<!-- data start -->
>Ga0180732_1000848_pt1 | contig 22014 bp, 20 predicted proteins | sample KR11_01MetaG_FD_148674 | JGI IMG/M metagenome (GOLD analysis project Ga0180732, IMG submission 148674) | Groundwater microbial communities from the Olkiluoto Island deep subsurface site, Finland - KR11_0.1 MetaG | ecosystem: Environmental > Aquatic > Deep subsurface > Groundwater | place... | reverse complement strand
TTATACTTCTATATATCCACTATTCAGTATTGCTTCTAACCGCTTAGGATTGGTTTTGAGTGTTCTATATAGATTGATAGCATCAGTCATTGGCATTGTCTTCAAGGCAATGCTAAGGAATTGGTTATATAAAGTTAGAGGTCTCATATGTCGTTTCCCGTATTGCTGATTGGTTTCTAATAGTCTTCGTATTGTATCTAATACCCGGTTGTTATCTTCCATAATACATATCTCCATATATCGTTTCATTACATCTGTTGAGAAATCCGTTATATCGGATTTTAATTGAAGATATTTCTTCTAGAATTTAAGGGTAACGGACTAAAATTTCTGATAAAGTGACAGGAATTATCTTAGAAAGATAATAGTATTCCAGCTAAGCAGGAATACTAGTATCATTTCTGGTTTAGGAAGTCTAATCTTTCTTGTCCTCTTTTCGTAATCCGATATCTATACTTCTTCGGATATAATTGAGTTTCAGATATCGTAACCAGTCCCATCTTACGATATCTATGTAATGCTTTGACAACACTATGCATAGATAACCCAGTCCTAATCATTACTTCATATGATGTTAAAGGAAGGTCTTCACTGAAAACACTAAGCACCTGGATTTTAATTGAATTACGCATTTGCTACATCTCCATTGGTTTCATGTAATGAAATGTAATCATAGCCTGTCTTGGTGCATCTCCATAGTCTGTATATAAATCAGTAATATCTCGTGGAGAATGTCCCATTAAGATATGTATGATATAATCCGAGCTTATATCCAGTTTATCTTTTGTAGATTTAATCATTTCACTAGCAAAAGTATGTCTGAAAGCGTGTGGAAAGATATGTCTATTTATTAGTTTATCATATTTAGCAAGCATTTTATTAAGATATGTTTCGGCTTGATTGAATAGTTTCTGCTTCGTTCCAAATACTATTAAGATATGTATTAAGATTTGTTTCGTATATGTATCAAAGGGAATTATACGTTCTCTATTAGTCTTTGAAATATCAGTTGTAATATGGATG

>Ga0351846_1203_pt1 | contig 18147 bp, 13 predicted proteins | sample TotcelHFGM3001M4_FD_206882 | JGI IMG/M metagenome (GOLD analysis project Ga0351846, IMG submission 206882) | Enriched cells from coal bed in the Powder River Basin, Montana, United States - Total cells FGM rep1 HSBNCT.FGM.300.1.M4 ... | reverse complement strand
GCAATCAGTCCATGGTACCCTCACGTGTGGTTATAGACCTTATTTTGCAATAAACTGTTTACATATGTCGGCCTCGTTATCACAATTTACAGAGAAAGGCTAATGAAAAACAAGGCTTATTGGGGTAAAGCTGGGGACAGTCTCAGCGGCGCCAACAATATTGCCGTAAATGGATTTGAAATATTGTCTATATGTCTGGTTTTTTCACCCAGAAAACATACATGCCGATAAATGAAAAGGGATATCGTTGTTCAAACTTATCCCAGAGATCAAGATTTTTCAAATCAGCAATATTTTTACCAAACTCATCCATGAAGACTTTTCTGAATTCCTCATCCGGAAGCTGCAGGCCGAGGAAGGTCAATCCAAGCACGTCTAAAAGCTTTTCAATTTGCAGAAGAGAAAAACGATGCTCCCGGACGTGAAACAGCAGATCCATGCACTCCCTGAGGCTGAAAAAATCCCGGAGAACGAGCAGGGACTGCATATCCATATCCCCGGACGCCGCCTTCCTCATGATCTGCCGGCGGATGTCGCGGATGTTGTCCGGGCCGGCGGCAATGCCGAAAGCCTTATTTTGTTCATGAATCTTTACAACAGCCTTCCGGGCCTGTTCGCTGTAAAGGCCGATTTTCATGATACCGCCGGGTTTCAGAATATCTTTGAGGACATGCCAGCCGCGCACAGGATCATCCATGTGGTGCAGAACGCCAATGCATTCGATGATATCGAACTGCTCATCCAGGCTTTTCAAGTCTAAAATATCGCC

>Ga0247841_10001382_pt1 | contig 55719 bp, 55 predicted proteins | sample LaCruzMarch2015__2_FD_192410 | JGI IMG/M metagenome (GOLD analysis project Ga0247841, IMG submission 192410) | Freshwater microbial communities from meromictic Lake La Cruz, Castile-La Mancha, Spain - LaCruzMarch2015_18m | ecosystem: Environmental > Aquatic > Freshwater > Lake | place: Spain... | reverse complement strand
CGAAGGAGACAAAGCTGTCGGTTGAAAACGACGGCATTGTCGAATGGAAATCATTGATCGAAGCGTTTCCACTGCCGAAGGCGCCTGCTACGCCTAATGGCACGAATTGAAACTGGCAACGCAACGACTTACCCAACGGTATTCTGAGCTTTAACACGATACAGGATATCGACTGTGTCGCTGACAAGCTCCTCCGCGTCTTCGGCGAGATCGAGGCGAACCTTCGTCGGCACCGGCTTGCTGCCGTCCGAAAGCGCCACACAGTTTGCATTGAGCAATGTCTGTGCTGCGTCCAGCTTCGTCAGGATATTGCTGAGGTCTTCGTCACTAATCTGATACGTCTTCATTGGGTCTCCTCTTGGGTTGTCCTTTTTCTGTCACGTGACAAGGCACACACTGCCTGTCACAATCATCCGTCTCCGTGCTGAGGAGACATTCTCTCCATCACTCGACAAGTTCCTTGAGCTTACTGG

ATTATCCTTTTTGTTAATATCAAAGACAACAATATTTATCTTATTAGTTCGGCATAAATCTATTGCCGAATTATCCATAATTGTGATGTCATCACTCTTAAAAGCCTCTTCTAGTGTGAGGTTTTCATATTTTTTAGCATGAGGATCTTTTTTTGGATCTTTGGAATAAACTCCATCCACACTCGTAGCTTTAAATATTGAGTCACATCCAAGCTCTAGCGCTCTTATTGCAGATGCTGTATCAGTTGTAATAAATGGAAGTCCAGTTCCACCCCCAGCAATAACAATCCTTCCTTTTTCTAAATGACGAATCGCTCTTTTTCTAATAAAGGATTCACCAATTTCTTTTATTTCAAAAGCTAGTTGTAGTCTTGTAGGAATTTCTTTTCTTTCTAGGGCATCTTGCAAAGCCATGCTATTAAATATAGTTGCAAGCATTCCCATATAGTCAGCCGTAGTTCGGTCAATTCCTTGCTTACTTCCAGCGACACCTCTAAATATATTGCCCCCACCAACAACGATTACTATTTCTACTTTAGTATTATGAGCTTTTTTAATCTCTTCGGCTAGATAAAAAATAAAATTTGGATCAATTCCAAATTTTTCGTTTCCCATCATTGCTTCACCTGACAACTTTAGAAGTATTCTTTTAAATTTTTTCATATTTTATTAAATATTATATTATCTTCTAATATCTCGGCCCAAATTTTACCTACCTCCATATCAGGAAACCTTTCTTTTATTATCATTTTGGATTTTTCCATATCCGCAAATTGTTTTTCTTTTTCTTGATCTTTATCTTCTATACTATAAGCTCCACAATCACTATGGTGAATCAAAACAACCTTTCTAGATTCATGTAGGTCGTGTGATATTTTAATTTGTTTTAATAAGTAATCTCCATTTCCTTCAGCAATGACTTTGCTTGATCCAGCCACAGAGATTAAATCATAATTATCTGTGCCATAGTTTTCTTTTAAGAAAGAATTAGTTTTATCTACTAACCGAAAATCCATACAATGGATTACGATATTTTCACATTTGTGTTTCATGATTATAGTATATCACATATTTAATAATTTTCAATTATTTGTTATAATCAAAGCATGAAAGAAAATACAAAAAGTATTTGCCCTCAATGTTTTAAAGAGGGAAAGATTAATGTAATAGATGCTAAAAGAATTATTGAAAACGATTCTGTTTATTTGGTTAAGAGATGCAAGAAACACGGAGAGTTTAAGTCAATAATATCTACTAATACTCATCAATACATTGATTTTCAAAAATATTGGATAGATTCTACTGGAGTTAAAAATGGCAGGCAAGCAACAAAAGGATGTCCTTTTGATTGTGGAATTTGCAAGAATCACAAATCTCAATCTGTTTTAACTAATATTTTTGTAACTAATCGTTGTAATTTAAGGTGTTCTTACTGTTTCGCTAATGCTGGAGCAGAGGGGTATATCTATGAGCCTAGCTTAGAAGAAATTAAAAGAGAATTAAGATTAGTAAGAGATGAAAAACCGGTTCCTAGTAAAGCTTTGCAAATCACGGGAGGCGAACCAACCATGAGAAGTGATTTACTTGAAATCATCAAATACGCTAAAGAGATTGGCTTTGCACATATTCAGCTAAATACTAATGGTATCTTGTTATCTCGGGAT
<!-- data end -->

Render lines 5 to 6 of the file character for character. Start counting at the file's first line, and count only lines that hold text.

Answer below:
>Ga0247841_10001382_pt1 | contig 55719 bp, 55 predicted proteins | sample LaCruzMarch2015__2_FD_192410 | JGI IMG/M metagenome (GOLD analysis project Ga0247841, IMG submission 192410) | Freshwater microbial communities from meromictic Lake La Cruz, Castile-La Mancha, Spain - LaCruzMarch2015_18m | ecosystem: Environmental > Aquatic > Freshwater > Lake | place: Spain... | reverse complement strand
CGAAGGAGACAAAGCTGTCGGTTGAAAACGACGGCATTGTCGAATGGAAATCATTGATCGAAGCGTTTCCACTGCCGAAGGCGCCTGCTACGCCTAATGGCACGAATTGAAACTGGCAACGCAACGACTTACCCAACGGTATTCTGAGCTTTAACACGATACAGGATATCGACTGTGTCGCTGACAAGCTCCTCCGCGTCTTCGGCGAGATCGAGGCGAACCTTCGTCGGCACCGGCTTGCTGCCGTCCGAAAGCGCCACACAGTTTGCATTGAGCAATGTCTGTGCTGCGTCCAGCTTCGTCAGGATATTGCTGAGGTCTTCGTCACTAATCTGATACGTCTTCATTGGGTCTCCTCTTGGGTTGTCCTTTTTCTGTCACGTGACAAGGCACACACTGCCTGTCACAATCATCCGTCTCCGTGCTGAGGAGACATTCTCTCCATCACTCGACAAGTTCCTTGAGCTTACTGG